Date of Award


Document Type


Degree Name

Doctor of Philosophy (PhD)


Biological Sciences

First Advisor

Albert H. Meier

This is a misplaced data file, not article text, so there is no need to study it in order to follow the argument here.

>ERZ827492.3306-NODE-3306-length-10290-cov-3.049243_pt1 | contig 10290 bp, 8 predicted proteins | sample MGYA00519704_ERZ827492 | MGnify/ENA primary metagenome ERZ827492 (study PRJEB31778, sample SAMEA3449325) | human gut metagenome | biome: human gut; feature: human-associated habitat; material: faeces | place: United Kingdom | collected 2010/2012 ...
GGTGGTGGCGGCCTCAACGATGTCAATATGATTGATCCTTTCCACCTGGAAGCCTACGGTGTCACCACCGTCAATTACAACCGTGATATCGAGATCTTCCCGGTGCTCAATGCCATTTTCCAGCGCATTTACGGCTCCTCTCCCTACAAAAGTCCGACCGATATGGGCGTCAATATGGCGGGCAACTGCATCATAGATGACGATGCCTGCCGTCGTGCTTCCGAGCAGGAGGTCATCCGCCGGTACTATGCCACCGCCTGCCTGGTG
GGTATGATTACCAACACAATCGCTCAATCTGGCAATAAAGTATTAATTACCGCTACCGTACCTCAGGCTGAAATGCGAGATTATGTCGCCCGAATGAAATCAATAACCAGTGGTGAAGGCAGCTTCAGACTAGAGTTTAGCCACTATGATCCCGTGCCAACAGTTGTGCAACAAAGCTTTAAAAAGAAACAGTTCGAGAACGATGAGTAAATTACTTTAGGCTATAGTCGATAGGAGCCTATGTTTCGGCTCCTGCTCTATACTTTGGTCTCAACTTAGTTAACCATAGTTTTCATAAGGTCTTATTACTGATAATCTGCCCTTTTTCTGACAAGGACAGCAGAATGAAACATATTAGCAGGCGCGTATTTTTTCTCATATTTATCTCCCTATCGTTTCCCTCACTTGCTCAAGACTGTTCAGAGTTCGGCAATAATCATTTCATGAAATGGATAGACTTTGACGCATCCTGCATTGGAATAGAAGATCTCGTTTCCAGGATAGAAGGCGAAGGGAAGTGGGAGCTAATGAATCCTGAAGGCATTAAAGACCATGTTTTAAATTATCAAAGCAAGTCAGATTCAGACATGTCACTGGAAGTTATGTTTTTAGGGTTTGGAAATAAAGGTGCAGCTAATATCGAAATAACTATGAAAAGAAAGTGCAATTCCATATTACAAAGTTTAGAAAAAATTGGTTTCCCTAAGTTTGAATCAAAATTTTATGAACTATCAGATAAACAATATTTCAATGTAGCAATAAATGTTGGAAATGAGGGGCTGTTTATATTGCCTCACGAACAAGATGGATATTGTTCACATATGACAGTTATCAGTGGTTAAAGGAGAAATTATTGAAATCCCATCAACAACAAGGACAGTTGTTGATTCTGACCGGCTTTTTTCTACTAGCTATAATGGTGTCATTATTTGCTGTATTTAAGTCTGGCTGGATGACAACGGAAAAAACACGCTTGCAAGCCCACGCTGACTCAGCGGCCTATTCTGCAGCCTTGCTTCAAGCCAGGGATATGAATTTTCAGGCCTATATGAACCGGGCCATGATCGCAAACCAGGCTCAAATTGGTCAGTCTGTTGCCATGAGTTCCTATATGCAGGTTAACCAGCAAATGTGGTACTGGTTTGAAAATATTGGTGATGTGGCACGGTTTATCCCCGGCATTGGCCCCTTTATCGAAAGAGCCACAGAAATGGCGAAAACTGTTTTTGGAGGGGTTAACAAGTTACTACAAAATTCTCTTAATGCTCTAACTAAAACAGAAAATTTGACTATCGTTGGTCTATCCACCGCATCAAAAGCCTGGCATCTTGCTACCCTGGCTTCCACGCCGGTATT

Reactions against scale allografts in gulf killifish were studied to examine circadian variation and neuroendocrine regulation of immune function. Although melanophores in autografts remain viable indefinitely, melanophores in scale allografts were broken down predominantly at night (12-h scotophases) regardless of the time of transplantation. Daily treatment with hormones or antagonists of neuroendocrine receptors altered the rhythm of melanophore breakdown when administered at light onset or light offset. Daily rhythms of immune activity may be a direct reflection of growth hormone levels and are entrained by exogenous cortisol treatment. Daily nonphotoperiodic environmental stimuli overrode photoperiodic entrainment of immune activity. Peak melanophore breakdown occurred 0-12 h after daily handling disturbances (tank-transfer) or the onset of daily thermoperiods (from 20$\sp\circ$C to 30$\sp\circ$C for either 4 or 12 h durations) and 12-24 h after daily single meal feeding, irrespective of the phase relationship of these stimuli with daily photoperiods. Pretreatment with these stimuli entrained endogenous 24-h immune activity rhythms in fish held under constant environmental conditions, including continuous light. A general anesthetic, MS-222, prevented the entrainment of immune activity rhythms by handling disturbances. The length of time required to reject scale allografts varied in gulf killifish exposed daily to 4-h thermoperiods, disturbances, or single meals at different intervals after light onset. Scale allograft survival times also varied in fish treated daily with hormones or antagonists of neuroendocrine receptors. Daily injections of growth hormone at light onset and daily injections of prolactin at either light onset or light offset decreased scale allograft survival times whereas daily injections of naloxone or propranolol at light offset prolonged scale allograft survival times. The results support the hypothesis that interactions between circadian neuroendocrine oscillations influence immune function in gulf killifish.